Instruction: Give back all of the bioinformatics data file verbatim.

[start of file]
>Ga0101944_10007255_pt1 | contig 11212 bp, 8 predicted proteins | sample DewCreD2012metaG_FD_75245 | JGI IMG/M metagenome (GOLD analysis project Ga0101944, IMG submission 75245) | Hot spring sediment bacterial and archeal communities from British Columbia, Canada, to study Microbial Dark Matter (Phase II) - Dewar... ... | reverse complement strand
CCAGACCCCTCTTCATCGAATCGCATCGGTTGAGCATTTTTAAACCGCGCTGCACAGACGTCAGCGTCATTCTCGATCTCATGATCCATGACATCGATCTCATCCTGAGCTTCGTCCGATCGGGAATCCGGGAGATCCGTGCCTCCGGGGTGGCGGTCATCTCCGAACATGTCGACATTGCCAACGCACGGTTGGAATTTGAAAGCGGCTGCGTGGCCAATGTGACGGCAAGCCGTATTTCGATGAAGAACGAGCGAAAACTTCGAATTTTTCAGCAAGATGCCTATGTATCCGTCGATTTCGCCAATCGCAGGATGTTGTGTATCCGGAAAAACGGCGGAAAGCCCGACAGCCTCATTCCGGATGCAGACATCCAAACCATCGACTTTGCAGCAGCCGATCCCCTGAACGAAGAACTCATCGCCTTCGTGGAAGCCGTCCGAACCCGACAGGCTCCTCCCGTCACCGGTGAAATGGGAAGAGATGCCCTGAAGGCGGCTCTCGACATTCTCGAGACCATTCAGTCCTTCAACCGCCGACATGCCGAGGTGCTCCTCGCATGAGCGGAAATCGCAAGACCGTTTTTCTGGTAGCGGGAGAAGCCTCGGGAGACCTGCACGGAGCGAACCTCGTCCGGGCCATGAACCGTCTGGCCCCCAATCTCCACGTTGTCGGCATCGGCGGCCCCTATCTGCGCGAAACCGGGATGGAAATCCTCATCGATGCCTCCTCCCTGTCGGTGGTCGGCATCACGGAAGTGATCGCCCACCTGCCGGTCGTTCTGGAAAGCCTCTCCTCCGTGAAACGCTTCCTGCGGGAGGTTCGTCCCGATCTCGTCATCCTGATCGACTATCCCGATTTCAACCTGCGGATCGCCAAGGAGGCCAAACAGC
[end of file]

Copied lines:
>Ga0101944_10007255_pt1 | contig 11212 bp, 8 predicted proteins | sample DewCreD2012metaG_FD_75245 | JGI IMG/M metagenome (GOLD analysis project Ga0101944, IMG submission 75245) | Hot spring sediment bacterial and archeal communities from British Columbia, Canada, to study Microbial Dark Matter (Phase II) - Dewar... ... | reverse complement strand
CCAGACCCCTCTTCATCGAATCGCATCGGTTGAGCATTTTTAAACCGCGCTGCACAGACGTCAGCGTCATTCTCGATCTCATGATCCATGACATCGATCTCATCCTGAGCTTCGTCCGATCGGGAATCCGGGAGATCCGTGCCTCCGGGGTGGCGGTCATCTCCGAACATGTCGACATTGCCAACGCACGGTTGGAATTTGAAAGCGGCTGCGTGGCCAATGTGACGGCAAGCCGTATTTCGATGAAGAACGAGCGAAAACTTCGAATTTTTCAGCAAGATGCCTATGTATCCGTCGATTTCGCCAATCGCAGGATGTTGTGTATCCGGAAAAACGGCGGAAAGCCCGACAGCCTCATTCCGGATGCAGACATCCAAACCATCGACTTTGCAGCAGCCGATCCCCTGAACGAAGAACTCATCGCCTTCGTGGAAGCCGTCCGAACCCGACAGGCTCCTCCCGTCACCGGTGAAATGGGAAGAGATGCCCTGAAGGCGGCTCTCGACATTCTCGAGACCATTCAGTCCTTCAACCGCCGACATGCCGAGGTGCTCCTCGCATGAGCGGAAATCGCAAGACCGTTTTTCTGGTAGCGGGAGAAGCCTCGGGAGACCTGCACGGAGCGAACCTCGTCCGGGCCATGAACCGTCTGGCCCCCAATCTCCACGTTGTCGGCATCGGCGGCCCCTATCTGCGCGAAACCGGGATGGAAATCCTCATCGATGCCTCCTCCCTGTCGGTGGTCGGCATCACGGAAGTGATCGCCCACCTGCCGGTCGTTCTGGAAAGCCTCTCCTCCGTGAAACGCTTCCTGCGGGAGGTTCGTCCCGATCTCGTCATCCTGATCGACTATCCCGATTTCAACCTGCGGATCGCCAAGGAGGCCAAACAGC